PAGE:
The Evening Sky in April 2017

Download a PDF containing this chart, additional charts for specific areas of the sky and descriptions of interesting objects visible at this time of year.

The Evening Sky in April 2017

Jupiter is the 'evening star', appearing in the east soon after sunset. It crosses the sky through the night being due north around midnight and setting due west at dawn. Saturn rises in the southeast around 11 pm NZDT at the beginning of the month. It looks like a cream-coloured star, the brightest in that region but much fainter than Jupiter. It rises earlier through the month. By the end of April it is up soon after 8 pm NZST.

A small telescope will show the disk of Jupiter with its four bright 'Galilean' moons lined up on each side. Binoculars, held steady, will sometimes show one or two moons looking like faint stars close to the planet. Jupiter is 670 million km away mid-month. Jupiter is the biggest planet by far. Its mass is more than all the other planets combined. It rotates quickly, once in 10 hours. This stretches it out at the equator, giving it the oval shape. It circles the sun in 12 years so it shifts roughly one zodiacal constellation eastward each year. The Moon is left of Jupiter on the 10th.

A small telescope shows Saturn as an oval, the rings and planet blended. Larger telescopes separate the planet and rings and may show Saturn's moons looking like faint stars close to the planet. Titan, one of the biggest moons in the solar system, orbits about four ring diameters from the planet. Saturn is1430 million km away mid-month. The moon is left of Saturn on the 16th.

Sirius is the first true star to appear at dusk, midway down the northwest sky. It is soon followed by Canopus, southwest of the zenith. Below Sirius are Rigel and Betelgeuse, the brightest stars in Orion. Between them is a line of three stars: Orion's belt. To southern hemisphere star watchers, the line of three makes the bottom of 'The Pot', now tipped on its side. Below and right of Sirius is Procyon.

Low in the northern sky is a fuzzy patch of light, the Praesepe cluster, marking the shell of Cancer the Crab. Praesepe is also called the Beehive cluster, the reason obvious when it is viewed in binoculars. Praespe is 600 l.y away. Its stars are 600 million years old. The biggest and brightest stars in the original cluster have long ago burnt out so only the medium-brightness stars remain. This gives the cluster its uniform appearance in contrast to the much younger Pleiades/Matariki/Subaru cluster which still has several prominent stars.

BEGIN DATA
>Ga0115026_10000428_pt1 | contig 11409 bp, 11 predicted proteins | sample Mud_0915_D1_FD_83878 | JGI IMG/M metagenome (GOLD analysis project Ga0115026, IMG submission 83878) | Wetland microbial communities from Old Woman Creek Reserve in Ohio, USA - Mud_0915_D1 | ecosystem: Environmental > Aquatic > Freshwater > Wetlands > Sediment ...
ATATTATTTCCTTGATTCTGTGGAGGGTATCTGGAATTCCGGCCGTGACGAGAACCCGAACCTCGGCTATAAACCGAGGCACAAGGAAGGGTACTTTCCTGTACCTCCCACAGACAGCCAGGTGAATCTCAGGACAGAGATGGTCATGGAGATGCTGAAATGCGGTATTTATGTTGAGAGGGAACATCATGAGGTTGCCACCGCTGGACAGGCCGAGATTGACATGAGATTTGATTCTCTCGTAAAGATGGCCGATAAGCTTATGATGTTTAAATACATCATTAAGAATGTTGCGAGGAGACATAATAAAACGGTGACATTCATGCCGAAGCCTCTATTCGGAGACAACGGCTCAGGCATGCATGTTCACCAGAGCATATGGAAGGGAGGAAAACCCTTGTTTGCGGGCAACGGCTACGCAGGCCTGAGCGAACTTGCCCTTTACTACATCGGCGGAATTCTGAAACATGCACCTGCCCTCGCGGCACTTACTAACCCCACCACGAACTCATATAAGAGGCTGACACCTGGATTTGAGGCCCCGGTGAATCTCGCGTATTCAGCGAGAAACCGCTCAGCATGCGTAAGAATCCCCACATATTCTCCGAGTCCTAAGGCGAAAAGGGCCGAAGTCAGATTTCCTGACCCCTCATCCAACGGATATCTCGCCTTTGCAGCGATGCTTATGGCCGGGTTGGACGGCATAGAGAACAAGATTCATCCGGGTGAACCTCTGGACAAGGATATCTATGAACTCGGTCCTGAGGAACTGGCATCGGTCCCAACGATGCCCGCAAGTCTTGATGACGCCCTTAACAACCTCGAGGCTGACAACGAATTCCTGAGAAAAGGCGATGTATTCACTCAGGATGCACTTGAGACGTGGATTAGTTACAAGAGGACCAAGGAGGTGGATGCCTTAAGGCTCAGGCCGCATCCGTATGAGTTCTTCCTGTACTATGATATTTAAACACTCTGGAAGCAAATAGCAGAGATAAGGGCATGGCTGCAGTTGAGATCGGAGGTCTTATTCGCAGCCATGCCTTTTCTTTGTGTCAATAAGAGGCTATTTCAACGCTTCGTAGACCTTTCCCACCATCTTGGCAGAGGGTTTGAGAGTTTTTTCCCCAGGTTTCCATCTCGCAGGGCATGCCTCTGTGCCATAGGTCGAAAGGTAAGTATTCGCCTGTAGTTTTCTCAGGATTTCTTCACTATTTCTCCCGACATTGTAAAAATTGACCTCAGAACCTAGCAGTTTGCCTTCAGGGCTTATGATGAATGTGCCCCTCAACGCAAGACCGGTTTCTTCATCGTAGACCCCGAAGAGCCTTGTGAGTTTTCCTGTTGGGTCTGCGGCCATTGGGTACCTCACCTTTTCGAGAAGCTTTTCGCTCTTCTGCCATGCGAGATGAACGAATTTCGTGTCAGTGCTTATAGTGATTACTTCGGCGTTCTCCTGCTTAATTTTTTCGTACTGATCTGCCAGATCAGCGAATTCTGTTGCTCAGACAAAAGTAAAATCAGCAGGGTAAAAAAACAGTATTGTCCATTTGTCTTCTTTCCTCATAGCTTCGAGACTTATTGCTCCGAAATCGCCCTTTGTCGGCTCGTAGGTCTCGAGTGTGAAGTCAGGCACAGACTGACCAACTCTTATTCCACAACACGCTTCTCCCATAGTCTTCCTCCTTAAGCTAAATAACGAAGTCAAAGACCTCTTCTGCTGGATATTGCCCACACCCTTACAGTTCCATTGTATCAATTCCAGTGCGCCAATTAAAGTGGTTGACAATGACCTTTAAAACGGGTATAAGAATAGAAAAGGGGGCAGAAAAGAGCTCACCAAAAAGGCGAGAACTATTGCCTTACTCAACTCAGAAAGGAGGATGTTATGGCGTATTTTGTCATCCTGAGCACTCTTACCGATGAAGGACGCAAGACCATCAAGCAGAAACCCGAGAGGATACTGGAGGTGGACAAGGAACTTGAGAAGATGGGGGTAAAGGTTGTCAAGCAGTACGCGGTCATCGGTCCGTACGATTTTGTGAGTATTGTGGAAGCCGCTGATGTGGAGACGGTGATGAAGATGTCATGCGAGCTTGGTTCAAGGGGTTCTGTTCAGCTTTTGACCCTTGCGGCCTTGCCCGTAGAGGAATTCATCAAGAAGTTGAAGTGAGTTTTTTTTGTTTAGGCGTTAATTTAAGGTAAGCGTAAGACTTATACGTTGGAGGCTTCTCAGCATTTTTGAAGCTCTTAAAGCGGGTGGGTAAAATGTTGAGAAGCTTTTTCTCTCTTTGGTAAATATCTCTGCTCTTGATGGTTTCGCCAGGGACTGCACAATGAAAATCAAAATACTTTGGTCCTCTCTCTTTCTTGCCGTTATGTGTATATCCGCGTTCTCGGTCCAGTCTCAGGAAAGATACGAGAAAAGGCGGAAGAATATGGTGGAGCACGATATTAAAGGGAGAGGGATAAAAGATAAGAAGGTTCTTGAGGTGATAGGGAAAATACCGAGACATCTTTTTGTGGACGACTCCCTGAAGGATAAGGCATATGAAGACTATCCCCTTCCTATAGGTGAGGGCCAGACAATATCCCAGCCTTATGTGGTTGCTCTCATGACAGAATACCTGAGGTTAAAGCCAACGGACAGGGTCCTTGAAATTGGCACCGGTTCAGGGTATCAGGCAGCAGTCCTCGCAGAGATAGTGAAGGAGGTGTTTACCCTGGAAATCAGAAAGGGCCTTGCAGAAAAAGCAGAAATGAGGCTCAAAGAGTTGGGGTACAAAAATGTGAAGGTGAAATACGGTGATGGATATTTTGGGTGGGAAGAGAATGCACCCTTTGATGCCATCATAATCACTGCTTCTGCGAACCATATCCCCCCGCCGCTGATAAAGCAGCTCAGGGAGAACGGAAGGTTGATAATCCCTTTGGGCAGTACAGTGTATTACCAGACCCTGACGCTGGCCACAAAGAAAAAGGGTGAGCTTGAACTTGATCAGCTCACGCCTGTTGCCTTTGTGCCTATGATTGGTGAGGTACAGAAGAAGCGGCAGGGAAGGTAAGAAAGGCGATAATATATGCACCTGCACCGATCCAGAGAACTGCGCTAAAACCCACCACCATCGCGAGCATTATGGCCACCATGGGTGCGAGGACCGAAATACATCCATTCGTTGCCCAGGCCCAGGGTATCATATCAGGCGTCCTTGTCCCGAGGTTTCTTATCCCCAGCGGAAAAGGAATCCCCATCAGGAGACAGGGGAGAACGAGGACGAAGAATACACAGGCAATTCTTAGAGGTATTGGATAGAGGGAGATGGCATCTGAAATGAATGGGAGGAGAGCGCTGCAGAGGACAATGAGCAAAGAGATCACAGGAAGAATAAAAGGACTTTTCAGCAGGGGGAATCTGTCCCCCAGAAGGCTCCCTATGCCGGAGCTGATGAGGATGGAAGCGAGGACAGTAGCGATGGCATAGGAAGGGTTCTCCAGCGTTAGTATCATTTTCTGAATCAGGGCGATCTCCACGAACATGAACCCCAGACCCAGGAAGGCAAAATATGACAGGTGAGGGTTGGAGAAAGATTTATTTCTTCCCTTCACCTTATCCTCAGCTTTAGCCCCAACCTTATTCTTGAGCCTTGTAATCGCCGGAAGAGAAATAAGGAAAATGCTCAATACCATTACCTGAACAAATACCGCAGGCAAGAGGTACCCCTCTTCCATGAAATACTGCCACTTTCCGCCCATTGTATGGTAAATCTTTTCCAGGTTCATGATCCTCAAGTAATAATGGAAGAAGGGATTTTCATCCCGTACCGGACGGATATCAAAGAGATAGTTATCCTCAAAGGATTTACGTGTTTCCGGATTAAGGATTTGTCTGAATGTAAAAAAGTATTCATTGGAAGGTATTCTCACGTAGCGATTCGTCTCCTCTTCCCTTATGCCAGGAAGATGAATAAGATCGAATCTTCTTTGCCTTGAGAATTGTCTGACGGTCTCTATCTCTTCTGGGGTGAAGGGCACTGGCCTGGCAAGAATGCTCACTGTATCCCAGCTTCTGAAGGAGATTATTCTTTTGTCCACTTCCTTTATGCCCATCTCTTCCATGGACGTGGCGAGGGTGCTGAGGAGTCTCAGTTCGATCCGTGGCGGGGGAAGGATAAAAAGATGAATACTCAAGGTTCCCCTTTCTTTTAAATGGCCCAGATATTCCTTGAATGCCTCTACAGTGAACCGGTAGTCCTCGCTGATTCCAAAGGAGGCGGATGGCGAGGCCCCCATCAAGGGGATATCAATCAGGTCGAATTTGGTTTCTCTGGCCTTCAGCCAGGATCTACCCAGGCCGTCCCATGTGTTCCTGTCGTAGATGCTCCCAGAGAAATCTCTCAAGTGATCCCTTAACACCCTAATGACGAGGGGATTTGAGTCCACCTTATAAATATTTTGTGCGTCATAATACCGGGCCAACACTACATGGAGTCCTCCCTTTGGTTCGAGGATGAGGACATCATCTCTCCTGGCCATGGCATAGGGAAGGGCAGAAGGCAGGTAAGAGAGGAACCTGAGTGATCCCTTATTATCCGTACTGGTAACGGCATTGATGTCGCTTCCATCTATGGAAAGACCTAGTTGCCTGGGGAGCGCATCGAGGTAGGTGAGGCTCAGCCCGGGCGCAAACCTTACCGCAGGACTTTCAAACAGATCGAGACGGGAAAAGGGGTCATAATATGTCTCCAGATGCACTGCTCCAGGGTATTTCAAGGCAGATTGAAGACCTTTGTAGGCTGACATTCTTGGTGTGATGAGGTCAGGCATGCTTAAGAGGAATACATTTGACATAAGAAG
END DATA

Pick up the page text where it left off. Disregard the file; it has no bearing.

Lower and further left are Pollux and Castor, the heads of Gemini the twins, making a vertical pair. Though related in myth, the Twins are quite different from each other. Pollux is an orange star 31 times brighter than the sun and 34 l.y. from us. Castor is a hot white star about 47 times the sun's brightness and 51 l.y. away.

Crux, the Southern Cross, is high in the southeast. Below it, and brighter, are Beta and Alpha Centauri, often called 'The Pointers'. Alpha Centauri is the closest naked-eye star, 4.3 light years (l.y)* away. Beta Centauri, like most of the stars in Crux, is a blue-giant star hundreds of l.y. away. Canopus is also a very luminous distant star; 13 000 times brighter than the sun and 300 l.y. away.

The Milky Way is brightest in the southeast above Crux. The Milky Way can be traced to nearly overhead where it fades. It becomes very faint in the northwest, right of Orion. The Milky Way is our edgewise view of the galaxy, the pancake of billions of stars of which the sun is just one.

The Clouds of Magellan, LMC and SMC are midway down the southwest sky, easily seen by eye on a dark moonless night. They are two small galaxies about 160 000 and 200 000 light years away.

The brilliant planet Venus, not shown, moves quickly up the dawn sky after passing between Earth and Sun. It rises 70 minutes before the Sun on the 1st and three hours before the Sun by the 30th. It looks like a small crescent moon in a telescope. Venus is 52 million km away mid-month. At the end of the month Mercury begins a dawn sky appearance, below and right of Venus but much fainter.

*A light year (l.y.)is the distance that light travels in one year: nearly 10 million million km or 1013 km. Sunlight takes eight minutes to get here; moonlight about one second. Sunlight reaches Neptune, the outermost major planet, in four hours. It takes four years to reach the nearest star, Alpha Centauri.

Newsletter editor:

Alan Gilmore Phone: 03 680 6817
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Lake Tekapo 7945
New Zealand